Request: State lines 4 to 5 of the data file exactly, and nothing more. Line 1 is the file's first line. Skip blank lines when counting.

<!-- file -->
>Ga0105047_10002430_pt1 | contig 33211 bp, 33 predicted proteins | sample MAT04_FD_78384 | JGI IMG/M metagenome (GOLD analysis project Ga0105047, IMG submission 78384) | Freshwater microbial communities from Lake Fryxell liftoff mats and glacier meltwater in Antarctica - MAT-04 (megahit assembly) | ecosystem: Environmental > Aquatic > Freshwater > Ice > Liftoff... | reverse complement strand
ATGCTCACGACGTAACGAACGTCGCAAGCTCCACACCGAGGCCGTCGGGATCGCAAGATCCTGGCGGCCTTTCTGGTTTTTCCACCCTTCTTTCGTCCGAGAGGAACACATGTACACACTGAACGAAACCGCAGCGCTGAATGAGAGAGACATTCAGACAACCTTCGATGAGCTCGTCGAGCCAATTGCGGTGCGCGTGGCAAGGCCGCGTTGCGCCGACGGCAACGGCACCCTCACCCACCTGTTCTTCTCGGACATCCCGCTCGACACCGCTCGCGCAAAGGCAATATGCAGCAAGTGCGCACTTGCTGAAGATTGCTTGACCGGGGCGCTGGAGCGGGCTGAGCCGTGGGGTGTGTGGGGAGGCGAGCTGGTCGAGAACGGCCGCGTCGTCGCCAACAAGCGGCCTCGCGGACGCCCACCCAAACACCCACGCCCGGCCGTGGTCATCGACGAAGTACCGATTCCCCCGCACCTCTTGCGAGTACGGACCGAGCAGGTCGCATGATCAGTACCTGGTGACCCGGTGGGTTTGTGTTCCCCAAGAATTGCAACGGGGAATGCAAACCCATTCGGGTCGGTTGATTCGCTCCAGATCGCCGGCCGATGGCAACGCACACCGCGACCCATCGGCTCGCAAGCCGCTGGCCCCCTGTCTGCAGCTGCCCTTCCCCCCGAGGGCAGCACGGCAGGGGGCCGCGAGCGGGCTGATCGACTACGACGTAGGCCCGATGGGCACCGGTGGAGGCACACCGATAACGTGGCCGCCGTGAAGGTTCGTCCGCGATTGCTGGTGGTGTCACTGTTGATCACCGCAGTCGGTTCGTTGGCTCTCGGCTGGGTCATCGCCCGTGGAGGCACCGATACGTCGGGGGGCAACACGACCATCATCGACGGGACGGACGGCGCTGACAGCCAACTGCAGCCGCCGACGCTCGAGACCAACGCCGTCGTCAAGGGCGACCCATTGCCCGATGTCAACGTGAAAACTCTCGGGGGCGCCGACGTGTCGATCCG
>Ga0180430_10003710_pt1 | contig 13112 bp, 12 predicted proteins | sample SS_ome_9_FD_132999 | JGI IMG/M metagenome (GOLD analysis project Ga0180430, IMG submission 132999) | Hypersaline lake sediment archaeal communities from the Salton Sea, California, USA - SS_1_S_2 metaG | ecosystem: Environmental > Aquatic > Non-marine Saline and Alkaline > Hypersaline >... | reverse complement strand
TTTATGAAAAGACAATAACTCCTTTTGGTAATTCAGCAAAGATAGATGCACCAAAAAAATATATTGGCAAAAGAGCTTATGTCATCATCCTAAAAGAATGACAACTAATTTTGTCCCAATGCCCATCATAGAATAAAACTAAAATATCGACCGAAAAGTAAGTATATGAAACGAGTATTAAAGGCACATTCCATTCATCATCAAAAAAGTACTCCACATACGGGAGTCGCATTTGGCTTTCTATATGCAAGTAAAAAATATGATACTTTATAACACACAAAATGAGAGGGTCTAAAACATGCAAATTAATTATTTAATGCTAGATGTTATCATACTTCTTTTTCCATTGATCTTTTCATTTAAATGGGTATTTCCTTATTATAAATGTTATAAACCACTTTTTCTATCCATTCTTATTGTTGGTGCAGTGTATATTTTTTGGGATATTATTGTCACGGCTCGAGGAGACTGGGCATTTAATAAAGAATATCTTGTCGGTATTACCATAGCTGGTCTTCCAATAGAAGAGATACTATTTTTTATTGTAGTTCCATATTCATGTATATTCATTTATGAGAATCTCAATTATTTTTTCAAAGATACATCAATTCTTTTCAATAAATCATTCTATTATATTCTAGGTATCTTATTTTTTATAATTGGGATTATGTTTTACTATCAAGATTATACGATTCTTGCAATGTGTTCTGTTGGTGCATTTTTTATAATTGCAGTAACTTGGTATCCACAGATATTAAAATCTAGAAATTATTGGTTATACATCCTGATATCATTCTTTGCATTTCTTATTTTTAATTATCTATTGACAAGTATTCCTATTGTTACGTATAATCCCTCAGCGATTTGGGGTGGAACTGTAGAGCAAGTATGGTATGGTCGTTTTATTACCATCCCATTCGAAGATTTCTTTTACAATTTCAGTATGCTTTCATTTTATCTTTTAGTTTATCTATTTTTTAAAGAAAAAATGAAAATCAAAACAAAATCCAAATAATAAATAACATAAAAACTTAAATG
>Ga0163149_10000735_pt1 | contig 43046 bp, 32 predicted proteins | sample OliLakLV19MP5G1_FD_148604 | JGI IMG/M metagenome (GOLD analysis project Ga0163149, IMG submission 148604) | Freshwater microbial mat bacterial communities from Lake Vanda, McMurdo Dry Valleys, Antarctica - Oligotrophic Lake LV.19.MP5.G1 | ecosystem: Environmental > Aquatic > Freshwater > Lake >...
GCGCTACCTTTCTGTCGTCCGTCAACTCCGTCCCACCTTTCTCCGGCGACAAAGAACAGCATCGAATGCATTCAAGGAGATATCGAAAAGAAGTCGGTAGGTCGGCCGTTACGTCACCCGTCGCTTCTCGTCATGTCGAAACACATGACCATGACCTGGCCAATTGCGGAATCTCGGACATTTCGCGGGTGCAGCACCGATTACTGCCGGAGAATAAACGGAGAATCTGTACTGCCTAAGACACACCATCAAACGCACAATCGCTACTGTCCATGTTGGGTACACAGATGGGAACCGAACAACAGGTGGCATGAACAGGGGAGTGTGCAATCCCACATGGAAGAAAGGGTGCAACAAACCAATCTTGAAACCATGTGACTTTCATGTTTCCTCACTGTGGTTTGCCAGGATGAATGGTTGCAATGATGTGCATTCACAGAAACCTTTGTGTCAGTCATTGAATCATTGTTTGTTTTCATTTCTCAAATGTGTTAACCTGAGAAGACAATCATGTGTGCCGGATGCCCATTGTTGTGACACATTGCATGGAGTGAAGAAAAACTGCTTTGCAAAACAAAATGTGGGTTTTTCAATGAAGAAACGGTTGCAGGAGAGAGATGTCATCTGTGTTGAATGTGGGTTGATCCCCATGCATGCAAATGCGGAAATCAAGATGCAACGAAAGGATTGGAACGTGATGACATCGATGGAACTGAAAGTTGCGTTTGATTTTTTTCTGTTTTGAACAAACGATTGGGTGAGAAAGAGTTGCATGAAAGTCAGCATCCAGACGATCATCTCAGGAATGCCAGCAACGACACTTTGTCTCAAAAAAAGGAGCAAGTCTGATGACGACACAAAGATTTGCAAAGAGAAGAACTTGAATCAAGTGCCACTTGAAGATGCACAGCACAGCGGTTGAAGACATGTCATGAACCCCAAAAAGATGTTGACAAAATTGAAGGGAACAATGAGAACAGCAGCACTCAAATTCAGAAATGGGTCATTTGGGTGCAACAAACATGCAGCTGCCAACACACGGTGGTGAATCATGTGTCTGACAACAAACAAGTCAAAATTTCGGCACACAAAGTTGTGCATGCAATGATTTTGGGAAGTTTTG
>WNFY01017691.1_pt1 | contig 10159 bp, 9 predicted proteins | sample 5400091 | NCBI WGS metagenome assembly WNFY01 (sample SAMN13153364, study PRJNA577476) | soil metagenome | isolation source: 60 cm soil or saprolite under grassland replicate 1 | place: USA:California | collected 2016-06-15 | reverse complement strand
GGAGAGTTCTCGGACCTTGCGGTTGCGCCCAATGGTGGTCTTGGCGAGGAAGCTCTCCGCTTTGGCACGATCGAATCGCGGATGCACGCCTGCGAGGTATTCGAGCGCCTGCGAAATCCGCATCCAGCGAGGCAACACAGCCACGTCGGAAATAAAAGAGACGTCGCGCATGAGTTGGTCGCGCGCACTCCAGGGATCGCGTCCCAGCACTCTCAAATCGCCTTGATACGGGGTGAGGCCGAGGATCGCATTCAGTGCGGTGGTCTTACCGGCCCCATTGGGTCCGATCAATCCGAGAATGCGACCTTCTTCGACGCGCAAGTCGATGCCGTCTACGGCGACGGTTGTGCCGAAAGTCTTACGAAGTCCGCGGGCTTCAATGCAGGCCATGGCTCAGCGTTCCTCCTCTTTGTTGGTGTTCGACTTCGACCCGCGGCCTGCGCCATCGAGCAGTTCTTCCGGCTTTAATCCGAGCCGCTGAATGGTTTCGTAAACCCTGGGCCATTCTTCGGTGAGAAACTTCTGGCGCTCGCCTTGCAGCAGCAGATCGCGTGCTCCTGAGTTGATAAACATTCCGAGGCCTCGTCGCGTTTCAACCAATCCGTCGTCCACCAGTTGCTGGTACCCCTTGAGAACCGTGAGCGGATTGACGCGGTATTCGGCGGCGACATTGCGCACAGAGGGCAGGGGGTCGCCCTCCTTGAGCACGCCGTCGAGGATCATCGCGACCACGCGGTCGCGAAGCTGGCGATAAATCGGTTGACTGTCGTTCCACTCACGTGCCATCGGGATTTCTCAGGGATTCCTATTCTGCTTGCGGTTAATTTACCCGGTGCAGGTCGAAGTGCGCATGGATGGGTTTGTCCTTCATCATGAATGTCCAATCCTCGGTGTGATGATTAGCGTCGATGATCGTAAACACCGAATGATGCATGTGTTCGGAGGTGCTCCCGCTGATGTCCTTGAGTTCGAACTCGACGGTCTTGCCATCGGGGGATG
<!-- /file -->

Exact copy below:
TTTATGAAAAGACAATAACTCCTTTTGGTAATTCAGCAAAGATAGATGCACCAAAAAAATATATTGGCAAAAGAGCTTATGTCATCATCCTAAAAGAATGACAACTAATTTTGTCCCAATGCCCATCATAGAATAAAACTAAAATATCGACCGAAAAGTAAGTATATGAAACGAGTATTAAAGGCACATTCCATTCATCATCAAAAAAGTACTCCACATACGGGAGTCGCATTTGGCTTTCTATATGCAAGTAAAAAATATGATACTTTATAACACACAAAATGAGAGGGTCTAAAACATGCAAATTAATTATTTAATGCTAGATGTTATCATACTTCTTTTTCCATTGATCTTTTCATTTAAATGGGTATTTCCTTATTATAAATGTTATAAACCACTTTTTCTATCCATTCTTATTGTTGGTGCAGTGTATATTTTTTGGGATATTATTGTCACGGCTCGAGGAGACTGGGCATTTAATAAAGAATATCTTGTCGGTATTACCATAGCTGGTCTTCCAATAGAAGAGATACTATTTTTTATTGTAGTTCCATATTCATGTATATTCATTTATGAGAATCTCAATTATTTTTTCAAAGATACATCAATTCTTTTCAATAAATCATTCTATTATATTCTAGGTATCTTATTTTTTATAATTGGGATTATGTTTTACTATCAAGATTATACGATTCTTGCAATGTGTTCTGTTGGTGCATTTTTTATAATTGCAGTAACTTGGTATCCACAGATATTAAAATCTAGAAATTATTGGTTATACATCCTGATATCATTCTTTGCATTTCTTATTTTTAATTATCTATTGACAAGTATTCCTATTGTTACGTATAATCCCTCAGCGATTTGGGGTGGAACTGTAGAGCAAGTATGGTATGGTCGTTTTATTACCATCCCATTCGAAGATTTCTTTTACAATTTCAGTATGCTTTCATTTTATCTTTTAGTTTATCTATTTTTTAAAGAAAAAATGAAAATCAAAACAAAATCCAAATAATAAATAACATAAAAACTTAAATG
>Ga0163149_10000735_pt1 | contig 43046 bp, 32 predicted proteins | sample OliLakLV19MP5G1_FD_148604 | JGI IMG/M metagenome (GOLD analysis project Ga0163149, IMG submission 148604) | Freshwater microbial mat bacterial communities from Lake Vanda, McMurdo Dry Valleys, Antarctica - Oligotrophic Lake LV.19.MP5.G1 | ecosystem: Environmental > Aquatic > Freshwater > Lake >...